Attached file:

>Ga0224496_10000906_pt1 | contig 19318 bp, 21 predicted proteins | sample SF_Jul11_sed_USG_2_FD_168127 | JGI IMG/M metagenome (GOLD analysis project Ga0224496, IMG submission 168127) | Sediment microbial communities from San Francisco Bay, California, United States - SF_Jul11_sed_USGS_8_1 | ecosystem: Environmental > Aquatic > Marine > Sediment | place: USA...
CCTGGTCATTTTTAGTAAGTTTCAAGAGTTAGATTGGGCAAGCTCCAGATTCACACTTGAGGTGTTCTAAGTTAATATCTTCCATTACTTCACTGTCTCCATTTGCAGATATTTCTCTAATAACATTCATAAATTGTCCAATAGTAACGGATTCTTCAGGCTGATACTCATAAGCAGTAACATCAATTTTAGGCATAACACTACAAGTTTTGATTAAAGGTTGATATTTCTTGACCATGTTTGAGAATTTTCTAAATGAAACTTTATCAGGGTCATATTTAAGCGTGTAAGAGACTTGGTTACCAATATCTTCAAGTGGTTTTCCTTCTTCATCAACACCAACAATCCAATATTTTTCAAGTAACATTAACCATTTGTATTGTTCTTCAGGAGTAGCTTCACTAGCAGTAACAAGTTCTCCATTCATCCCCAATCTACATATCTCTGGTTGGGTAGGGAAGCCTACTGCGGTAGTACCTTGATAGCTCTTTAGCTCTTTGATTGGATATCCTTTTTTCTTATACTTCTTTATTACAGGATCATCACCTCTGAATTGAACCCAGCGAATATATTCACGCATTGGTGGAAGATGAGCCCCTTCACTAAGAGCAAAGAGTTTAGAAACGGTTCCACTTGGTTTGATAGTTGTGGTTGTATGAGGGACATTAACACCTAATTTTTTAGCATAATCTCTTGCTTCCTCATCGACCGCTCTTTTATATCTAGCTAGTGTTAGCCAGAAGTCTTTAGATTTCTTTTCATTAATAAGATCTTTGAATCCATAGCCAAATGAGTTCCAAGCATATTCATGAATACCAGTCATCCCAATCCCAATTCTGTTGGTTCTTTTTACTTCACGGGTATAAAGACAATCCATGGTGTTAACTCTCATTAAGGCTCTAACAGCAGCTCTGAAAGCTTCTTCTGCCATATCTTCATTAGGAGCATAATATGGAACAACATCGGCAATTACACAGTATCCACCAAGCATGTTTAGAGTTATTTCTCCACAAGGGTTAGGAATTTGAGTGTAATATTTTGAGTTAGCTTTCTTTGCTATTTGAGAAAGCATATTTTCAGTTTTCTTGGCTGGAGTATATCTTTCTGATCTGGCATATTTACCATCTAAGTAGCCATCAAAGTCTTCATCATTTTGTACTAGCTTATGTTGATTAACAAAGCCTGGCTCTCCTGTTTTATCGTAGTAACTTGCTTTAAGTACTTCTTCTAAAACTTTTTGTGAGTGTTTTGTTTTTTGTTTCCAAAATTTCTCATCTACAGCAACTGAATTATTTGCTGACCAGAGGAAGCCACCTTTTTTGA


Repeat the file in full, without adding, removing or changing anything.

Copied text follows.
>Ga0224496_10000906_pt1 | contig 19318 bp, 21 predicted proteins | sample SF_Jul11_sed_USG_2_FD_168127 | JGI IMG/M metagenome (GOLD analysis project Ga0224496, IMG submission 168127) | Sediment microbial communities from San Francisco Bay, California, United States - SF_Jul11_sed_USGS_8_1 | ecosystem: Environmental > Aquatic > Marine > Sediment | place: USA...
CCTGGTCATTTTTAGTAAGTTTCAAGAGTTAGATTGGGCAAGCTCCAGATTCACACTTGAGGTGTTCTAAGTTAATATCTTCCATTACTTCACTGTCTCCATTTGCAGATATTTCTCTAATAACATTCATAAATTGTCCAATAGTAACGGATTCTTCAGGCTGATACTCATAAGCAGTAACATCAATTTTAGGCATAACACTACAAGTTTTGATTAAAGGTTGATATTTCTTGACCATGTTTGAGAATTTTCTAAATGAAACTTTATCAGGGTCATATTTAAGCGTGTAAGAGACTTGGTTACCAATATCTTCAAGTGGTTTTCCTTCTTCATCAACACCAACAATCCAATATTTTTCAAGTAACATTAACCATTTGTATTGTTCTTCAGGAGTAGCTTCACTAGCAGTAACAAGTTCTCCATTCATCCCCAATCTACATATCTCTGGTTGGGTAGGGAAGCCTACTGCGGTAGTACCTTGATAGCTCTTTAGCTCTTTGATTGGATATCCTTTTTTCTTATACTTCTTTATTACAGGATCATCACCTCTGAATTGAACCCAGCGAATATATTCACGCATTGGTGGAAGATGAGCCCCTTCACTAAGAGCAAAGAGTTTAGAAACGGTTCCACTTGGTTTGATAGTTGTGGTTGTATGAGGGACATTAACACCTAATTTTTTAGCATAATCTCTTGCTTCCTCATCGACCGCTCTTTTATATCTAGCTAGTGTTAGCCAGAAGTCTTTAGATTTCTTTTCATTAATAAGATCTTTGAATCCATAGCCAAATGAGTTCCAAGCATATTCATGAATACCAGTCATCCCAATCCCAATTCTGTTGGTTCTTTTTACTTCACGGGTATAAAGACAATCCATGGTGTTAACTCTCATTAAGGCTCTAACAGCAGCTCTGAAAGCTTCTTCTGCCATATCTTCATTAGGAGCATAATATGGAACAACATCGGCAATTACACAGTATCCACCAAGCATGTTTAGAGTTATTTCTCCACAAGGGTTAGGAATTTGAGTGTAATATTTTGAGTTAGCTTTCTTTGCTATTTGAGAAAGCATATTTTCAGTTTTCTTGGCTGGAGTATATCTTTCTGATCTGGCATATTTACCATCTAAGTAGCCATCAAAGTCTTCATCATTTTGTACTAGCTTATGTTGATTAACAAAGCCTGGCTCTCCTGTTTTATCGTAGTAACTTGCTTTAAGTACTTCTTCTAAAACTTTTTGTGAGTGTTTTGTTTTTTGTTTCCAAAATTTCTCATCTACAGCAACTGAATTATTTGCTGACCAGAGGAAGCCACCTTTTTTGA